In the time of Patriarch John the Merciful, a young monk appeared who, as soon as he arrived, compiled a list of all the prostitutes in Alexandria. His way of asceticism was exceptional and singular. During the day he hired him self out for the heaviest work, and at night he went into the brothels, gave the money he had earned to some prostitute and shut himself in her room with her for the whole night. As soon as he had shut the door, Vitalis begged the woman to lie down and sleep, while he spent the entire night in a corner of the room in prayer to God for that sinner.

So he kept the sinner from sinning even for one night. The second night he would go to another, the third to another, and so on in order, till he had gone through them all; then he went back to the one with whom he had started. By his counsel, many of these sinners left their foul calling. Some married, some went into monasteries and others began some honest work for payment.

All these women were forbidden by Vitalis to say why he came to them. As a result, he became a scandal to the whole of Alexandria. People reviled him in the streets, spat on him and buffeted him. But he bore it all patiently, revealing his good works to the Lord, but concealing them from men. When he died, all became known about him. There began to be many miraculous healings over his grave; people came from far and wide, bringing their sick to it. Spat upon by men, he was and is glorified by the all-seeing God. (Prologue, II, p.87)

Saint Abraham (29 October) would not rest until he had found his niece Maria. After growing up with a desire for virginity, she had fallen into fornication with a monk and, believing herself to be lost, became a prostitute. He found her and, pretending to be a customer, went to her room and revealed himself as her uncle, finally bringing her to repentance and the knowledge of forgiveness.

Another prostitute whose repentance we commemorate is my own patron, St. Mary of Egypt, who has her own Sunday in Lent as well as a date in the calendar, April 1. I remember first hearing her life read 25 years ago in a tiny church in Walsingham, an ancient pilgrimage center in England which for many years has had a strong Orthodox presence. The first hearing of the vivid account of her life by St. Sophronius of Jerusalem is unforgettable: the completeness of her sudden metanoia, her turning round and looking to God; the drastic acuteness of her external asceticism, strengthening her to wrestle with the temptations that assailed her; the profound humility of her relationship with Abba Zossima, culminating in the moment when they were both lying on the ground asking the other’s blessing — and in the end it was she who obeyed and blessed him.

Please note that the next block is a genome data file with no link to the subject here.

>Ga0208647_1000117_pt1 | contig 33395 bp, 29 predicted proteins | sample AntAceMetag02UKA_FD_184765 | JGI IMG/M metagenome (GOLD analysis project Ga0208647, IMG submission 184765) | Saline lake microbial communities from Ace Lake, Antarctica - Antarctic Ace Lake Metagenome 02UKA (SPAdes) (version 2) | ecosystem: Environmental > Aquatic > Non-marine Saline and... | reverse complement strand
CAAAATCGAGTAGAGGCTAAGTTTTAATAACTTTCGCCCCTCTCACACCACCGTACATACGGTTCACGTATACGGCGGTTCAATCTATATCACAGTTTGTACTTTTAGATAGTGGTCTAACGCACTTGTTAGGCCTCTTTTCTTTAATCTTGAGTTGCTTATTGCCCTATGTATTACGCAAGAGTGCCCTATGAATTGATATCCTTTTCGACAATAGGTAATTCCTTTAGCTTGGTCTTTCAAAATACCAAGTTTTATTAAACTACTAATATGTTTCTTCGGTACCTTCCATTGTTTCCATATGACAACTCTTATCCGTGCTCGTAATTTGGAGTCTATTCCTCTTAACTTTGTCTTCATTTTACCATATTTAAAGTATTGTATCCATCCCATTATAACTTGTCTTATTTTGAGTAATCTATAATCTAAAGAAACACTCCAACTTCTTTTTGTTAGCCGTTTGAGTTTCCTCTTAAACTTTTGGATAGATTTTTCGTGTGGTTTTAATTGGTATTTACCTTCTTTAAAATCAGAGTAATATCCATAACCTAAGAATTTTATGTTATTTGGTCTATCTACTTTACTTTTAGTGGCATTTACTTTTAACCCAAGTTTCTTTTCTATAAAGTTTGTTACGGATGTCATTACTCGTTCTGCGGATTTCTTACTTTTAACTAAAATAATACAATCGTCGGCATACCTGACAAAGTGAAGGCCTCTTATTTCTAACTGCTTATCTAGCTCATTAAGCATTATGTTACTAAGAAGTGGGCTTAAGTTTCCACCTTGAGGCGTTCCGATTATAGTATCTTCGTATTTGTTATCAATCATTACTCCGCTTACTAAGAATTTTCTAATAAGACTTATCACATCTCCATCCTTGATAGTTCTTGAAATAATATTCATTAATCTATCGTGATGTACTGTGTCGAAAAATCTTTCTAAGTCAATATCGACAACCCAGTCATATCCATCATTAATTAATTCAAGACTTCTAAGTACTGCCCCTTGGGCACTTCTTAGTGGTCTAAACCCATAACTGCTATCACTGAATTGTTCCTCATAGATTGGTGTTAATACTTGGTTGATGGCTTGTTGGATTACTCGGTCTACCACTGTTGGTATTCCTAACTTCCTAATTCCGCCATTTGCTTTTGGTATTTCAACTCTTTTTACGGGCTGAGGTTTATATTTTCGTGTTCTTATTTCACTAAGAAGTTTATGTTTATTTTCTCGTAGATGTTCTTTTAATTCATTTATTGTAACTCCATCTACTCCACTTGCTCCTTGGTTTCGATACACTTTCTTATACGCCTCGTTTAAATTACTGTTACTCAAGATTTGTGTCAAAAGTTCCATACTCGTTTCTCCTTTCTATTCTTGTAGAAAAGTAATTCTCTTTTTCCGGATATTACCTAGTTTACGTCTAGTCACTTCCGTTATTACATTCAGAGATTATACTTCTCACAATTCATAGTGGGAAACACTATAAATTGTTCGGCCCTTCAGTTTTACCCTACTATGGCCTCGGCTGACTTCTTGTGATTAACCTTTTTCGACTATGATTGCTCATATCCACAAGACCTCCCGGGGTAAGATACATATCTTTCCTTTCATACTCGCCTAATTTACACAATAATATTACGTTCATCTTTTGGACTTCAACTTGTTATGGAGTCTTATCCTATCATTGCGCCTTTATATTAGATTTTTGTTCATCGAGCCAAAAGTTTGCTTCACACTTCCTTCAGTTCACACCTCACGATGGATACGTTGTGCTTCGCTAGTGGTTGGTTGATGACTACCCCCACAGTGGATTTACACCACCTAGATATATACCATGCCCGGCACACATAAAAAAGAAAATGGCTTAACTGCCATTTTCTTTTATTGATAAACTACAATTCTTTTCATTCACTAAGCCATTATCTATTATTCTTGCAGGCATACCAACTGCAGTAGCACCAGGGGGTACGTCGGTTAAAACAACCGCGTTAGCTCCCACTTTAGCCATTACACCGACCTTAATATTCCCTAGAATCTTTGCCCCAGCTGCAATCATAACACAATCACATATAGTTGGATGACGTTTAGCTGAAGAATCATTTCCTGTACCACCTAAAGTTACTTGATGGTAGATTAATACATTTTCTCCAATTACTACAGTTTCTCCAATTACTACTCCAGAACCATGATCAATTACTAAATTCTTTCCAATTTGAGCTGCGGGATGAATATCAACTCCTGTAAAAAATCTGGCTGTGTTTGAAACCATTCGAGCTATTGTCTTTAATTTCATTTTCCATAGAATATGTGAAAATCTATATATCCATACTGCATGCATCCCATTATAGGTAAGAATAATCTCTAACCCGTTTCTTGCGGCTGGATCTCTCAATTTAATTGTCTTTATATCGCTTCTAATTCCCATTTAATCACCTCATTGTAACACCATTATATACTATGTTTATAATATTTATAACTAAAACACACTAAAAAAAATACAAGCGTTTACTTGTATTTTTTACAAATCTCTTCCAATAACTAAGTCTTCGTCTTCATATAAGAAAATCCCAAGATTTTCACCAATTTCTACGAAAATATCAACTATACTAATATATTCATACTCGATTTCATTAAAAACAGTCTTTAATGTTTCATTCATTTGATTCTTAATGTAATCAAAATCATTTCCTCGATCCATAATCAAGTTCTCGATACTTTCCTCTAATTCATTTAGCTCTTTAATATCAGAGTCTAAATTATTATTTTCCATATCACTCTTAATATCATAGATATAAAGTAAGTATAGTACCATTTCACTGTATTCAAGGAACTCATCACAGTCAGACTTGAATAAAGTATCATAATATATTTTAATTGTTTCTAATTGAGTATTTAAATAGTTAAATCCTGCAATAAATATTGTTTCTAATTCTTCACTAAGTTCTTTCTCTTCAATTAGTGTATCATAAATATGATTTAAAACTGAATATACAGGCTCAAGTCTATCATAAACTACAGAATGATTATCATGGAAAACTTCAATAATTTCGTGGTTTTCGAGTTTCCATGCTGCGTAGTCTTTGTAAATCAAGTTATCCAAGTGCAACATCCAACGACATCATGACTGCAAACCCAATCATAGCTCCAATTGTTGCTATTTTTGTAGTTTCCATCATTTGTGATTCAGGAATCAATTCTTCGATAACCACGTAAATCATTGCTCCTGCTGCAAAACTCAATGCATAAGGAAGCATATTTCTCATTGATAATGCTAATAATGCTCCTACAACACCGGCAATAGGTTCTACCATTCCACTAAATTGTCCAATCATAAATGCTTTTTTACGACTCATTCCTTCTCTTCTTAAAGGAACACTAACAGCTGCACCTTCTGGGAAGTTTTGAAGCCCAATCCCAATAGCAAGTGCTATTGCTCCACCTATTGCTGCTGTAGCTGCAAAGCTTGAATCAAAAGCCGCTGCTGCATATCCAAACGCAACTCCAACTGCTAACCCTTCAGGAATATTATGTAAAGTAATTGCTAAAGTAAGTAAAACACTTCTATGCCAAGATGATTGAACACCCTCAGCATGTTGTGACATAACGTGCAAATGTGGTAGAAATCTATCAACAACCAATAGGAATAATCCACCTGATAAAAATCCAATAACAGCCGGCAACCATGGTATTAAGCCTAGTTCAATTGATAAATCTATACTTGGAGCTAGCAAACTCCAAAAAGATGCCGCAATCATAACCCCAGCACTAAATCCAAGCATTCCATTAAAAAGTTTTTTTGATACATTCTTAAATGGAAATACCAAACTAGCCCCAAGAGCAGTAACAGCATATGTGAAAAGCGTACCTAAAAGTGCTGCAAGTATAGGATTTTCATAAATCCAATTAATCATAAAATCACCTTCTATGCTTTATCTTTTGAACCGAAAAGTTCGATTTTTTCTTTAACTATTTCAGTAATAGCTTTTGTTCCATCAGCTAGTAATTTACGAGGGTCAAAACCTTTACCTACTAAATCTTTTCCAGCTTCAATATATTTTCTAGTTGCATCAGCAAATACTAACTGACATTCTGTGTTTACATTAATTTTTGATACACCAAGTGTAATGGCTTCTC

In this century, Mother Maria Skobtsova is not formally in the calendar of saints, but bears the marks of sainthood. A Russian aristocrat and intellectual, she married twice and had three children. Then, in Paris in the early 1930s, she was called by her bishop, Metropolitan Evlogiy, to be a nun “in the world,” to live for the succor and salvation of others. She worked with Russian women students, with the poor and needy who found a refuge in her house and then, during the war, with Jews in danger of arrest by the Nazis. For this last activity, she was denounced, arrested and sent to Ravensbrck, where she died. There is a strong probability that she took the place of another prisoner who had been condemned to the gas chamber; in any case, this would be consistent with — and the culmination of — a life spent in the loving, sacrificial service of others.

These are examples of saints who have dared to put the law of love above all others, to be unconventional for the love of God. Only God knows how far they were upheld by the prayers of those who, in withdrawal and silence, prayed for them and for those with whom they were engaged, and wrestled with the devil for the souls of those who had fallen away.

There is a lovely story about St. Bridget of Kildare and one of her nuns. St. Bridget was abbess of a large monastery in Ireland and one of her nuns was blind. St. Bridget had the gift of healing, and she restored the sight of this nun. However, after a few days, the nun went to her and said, “Close my eyes again, dear Mother. When the world is clear to the eyes, God is less clear to the soul.”

All of them — those who were in the world and those who withdrew from it — were free with the freedom of obedience to God. I believe that this is a message which we today dare not ignore. In a quarter of a century in the Orthodox church, I have lived both within an atmosphere of freedom in the Spirit, within the discipline of loving obedience, which Metropolitan Anthony of Sourozh has tried to teach me, and within an atmosphere of rigid canonical observance, in which a disciplined freedom in love has had to struggle not to be stifled and the holy Tradition has become more a set of rules to be adhered to than life with the Spirit in the discipline of the church. Let me offer just a few examples.

In Bishop Nikolai’s Prologue there is a wonderful incident about fasting involving Jeladin Bey, who ruled Ochrid in the first half of the previous century, and Metropolitan Kalinik, who was head of the church at that time.